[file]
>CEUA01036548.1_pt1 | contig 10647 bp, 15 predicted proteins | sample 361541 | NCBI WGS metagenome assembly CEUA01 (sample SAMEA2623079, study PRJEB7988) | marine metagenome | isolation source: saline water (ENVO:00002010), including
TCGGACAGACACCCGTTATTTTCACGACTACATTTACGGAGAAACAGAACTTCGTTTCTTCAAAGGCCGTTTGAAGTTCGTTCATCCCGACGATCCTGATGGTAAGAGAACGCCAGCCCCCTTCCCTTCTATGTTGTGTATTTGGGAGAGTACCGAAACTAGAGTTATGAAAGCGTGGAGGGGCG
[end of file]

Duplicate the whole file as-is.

>CEUA01036548.1_pt1 | contig 10647 bp, 15 predicted proteins | sample 361541 | NCBI WGS metagenome assembly CEUA01 (sample SAMEA2623079, study PRJEB7988) | marine metagenome | isolation source: saline water (ENVO:00002010), including
TCGGACAGACACCCGTTATTTTCACGACTACATTTACGGAGAAACAGAACTTCGTTTCTTCAAAGGCCGTTTGAAGTTCGTTCATCCCGACGATCCTGATGGTAAGAGAACGCCAGCCCCCTTCCCTTCTATGTTGTGTATTTGGGAGAGTACCGAAACTAGAGTTATGAAAGCGTGGAGGGGCG